How much would you pay for a nice piece of meat? Last week I was at the big Japanese market in Edgewater, New Jersey called Mitsuwa, which has adopted the strangely arousing motto "Eat Joy Feel."

There among the seaweed, tofu, shiso leaves, daikon radish, rice crackers, sushi fish and mochi cakes, were selections of meat selling for up to $100 per pound. I know, I know, that's why I'm posting photographic proof. Run that bar code if you don't believe me!

Kagoshima beef is named for a place in Japan and is a type of Wagyu, commonly known as Kobe-style beef. The cows are coddled, massaged and carefully fed, at ridiculous expense, bringing animal husbandry to the level of fetish and beyond. The final result is meat extremely marbled, tender and, as the label clearly states: PERMIUM GRADE!

Thursday, October 25, 2007


Somewhere along the line, coleslaw came to be defined as a soggy pile of white cabbage dripping with watery mayonnaise. I actually sort of like it on occasion, especially tucked into turkey sandwiches that might otherwise be dry.

But I have recently developed a tastier, healthier and much more colorful alternative. There are several variations to it, but my main idea is simple.

The basic ingredients are shredded red cabbage and carrot. My grater doesn't have a "coarse" plane, so I use a steak knife to shave off fine slices of cabbage, cutting against the grain. As for the carrot, I just use a peeler to make thin slices.

Instead of mayo, I add a generous splash of raw apple cider vinegar and a light drizzle of honey or agave syrup. A touch of olive oil is nice, but optional. A few raisins perfectly counter the vinegar, and I have also taken to adding a few goji berries, a slightly tart Himalayan berry available dried from most health food stores or in Chinatown (more postings on that soon).

It's important not to use white vinegar or balsamic vinegar, as they completely change the balance of flavors. If possible, look for Eden brand apple cider vinegar.
Another optional ingredient is a little diced red onion or a few fine slivers of red bell pepper for a bit of additional color and crunch. Add salt and pepper to taste.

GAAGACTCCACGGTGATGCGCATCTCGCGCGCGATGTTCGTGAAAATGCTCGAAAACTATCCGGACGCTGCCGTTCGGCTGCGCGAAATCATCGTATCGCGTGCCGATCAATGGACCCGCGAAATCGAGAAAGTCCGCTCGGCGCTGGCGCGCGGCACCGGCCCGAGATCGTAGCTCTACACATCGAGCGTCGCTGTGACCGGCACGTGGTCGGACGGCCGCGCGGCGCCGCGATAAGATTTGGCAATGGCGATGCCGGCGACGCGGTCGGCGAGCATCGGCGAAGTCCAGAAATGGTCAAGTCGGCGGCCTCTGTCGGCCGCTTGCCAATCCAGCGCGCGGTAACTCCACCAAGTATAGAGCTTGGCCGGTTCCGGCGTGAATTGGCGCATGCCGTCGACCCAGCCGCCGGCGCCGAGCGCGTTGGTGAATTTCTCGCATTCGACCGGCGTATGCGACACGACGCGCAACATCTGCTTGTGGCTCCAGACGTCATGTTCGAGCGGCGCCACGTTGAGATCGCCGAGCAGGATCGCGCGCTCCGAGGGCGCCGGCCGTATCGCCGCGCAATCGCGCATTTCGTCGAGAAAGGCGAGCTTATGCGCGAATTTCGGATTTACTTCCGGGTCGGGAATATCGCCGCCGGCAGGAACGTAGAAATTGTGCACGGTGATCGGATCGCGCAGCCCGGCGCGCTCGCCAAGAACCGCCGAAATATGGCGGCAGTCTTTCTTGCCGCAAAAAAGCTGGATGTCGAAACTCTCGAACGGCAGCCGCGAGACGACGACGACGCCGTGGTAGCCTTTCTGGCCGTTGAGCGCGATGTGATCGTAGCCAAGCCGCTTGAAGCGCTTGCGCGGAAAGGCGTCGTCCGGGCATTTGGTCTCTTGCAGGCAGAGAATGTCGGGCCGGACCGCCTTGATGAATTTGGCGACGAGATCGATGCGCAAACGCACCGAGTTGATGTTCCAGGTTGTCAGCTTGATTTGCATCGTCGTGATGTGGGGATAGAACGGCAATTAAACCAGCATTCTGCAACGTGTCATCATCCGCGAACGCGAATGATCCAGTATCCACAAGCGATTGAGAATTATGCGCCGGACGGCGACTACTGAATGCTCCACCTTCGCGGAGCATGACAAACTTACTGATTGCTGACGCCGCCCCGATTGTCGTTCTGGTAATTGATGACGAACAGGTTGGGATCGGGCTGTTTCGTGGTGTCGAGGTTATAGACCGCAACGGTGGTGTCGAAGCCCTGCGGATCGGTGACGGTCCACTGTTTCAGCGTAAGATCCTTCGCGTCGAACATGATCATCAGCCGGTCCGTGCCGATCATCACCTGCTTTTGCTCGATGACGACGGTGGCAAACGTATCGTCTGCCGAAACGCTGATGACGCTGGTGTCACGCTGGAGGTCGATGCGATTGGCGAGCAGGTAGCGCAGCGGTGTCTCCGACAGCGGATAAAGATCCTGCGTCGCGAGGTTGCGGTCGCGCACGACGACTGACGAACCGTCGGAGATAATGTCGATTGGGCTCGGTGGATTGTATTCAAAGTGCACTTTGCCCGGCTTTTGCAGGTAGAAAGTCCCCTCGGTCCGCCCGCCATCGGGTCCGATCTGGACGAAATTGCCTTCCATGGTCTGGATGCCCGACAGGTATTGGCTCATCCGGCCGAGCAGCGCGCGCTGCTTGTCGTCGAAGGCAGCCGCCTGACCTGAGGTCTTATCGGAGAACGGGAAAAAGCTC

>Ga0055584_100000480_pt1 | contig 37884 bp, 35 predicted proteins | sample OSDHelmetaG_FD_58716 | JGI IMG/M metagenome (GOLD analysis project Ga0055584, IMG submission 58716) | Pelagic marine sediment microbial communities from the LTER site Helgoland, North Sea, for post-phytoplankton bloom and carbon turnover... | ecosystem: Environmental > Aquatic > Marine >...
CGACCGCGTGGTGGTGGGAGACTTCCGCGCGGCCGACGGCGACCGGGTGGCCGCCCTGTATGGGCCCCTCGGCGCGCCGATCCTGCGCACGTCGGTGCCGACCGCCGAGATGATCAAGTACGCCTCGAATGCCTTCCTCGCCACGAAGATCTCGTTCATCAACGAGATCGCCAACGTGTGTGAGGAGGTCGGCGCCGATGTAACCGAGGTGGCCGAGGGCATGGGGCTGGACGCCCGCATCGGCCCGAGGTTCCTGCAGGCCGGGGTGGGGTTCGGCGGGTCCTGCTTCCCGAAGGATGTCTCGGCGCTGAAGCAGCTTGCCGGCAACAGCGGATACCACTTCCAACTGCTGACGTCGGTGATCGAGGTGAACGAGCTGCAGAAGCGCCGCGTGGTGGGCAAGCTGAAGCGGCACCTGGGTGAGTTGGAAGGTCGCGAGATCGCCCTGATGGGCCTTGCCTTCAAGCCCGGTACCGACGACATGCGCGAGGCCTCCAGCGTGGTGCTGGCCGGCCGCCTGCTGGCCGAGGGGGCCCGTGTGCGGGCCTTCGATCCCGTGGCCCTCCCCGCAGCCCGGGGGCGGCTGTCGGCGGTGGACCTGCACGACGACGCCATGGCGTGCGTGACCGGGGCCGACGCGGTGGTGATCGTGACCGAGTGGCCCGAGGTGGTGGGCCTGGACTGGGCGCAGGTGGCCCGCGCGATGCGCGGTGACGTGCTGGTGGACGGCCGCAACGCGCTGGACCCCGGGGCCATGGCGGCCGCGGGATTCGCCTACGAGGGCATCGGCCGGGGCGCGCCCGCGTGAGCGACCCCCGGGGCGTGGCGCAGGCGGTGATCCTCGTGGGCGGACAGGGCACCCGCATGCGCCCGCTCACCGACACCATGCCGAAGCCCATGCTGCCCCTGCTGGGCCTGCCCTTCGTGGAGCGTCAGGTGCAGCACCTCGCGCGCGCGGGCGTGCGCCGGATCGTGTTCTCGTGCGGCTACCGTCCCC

Another variation to keep your tastebuds on their toes: grate in a little orange zest. Not too much, though, or it will dominate.

Store the coleslaw overnight before eating, preferably packed snugly in its container, so the vinegar has a chance to soften the vegetables and plump up the raisins and/or goji berries. It goes great on sandwiches, roll ups, as a side dish, or on its own. It's all raw, full of vitamins and enzymes and 100% free of mayonnaise!


I've always wanted to be one of those persnickety, world-weary columnists who wears a bow tie and rails against a world going to the dogs (or to the cats). And here's my chance.

I just heard Barbara Smith, owner of B. Smith’s Restaurant on Restaurant Row, interviewed on Joan Hamburg’s WOR radio show. Smith identified herself as a “restauranteur.” For many years, this lowly word has been one of my biggest pet peeves in the realm of food and eating. There is, in my opinion, no such word. It is some kind of Franglish monstrosity that adds the French ending "eur" to the end of the French word "restaurant," presumably to mean "someone who restaurants." This is neither good French nor good English.

People who own or run restaurants should, of all people, know better. On a previous occasion I wrote in to Hamburg's web site correcting her own use of this "word" on the airwaves. I seek only to help, to edify, but I never received a response, not even a form letter from her staff, let alone any thanks. I know what they're thinking -- persnickety!

But a few moments of clear thinking should resolve the issue. A vendor vends and a server serves. But the word restaurant is a kind of gerund to begin with, meaning in practice "a place one goes to be restored." The root word is to restore, and therefore a person who does the restoring would be a "restorer," or a restaurateur -- no "n."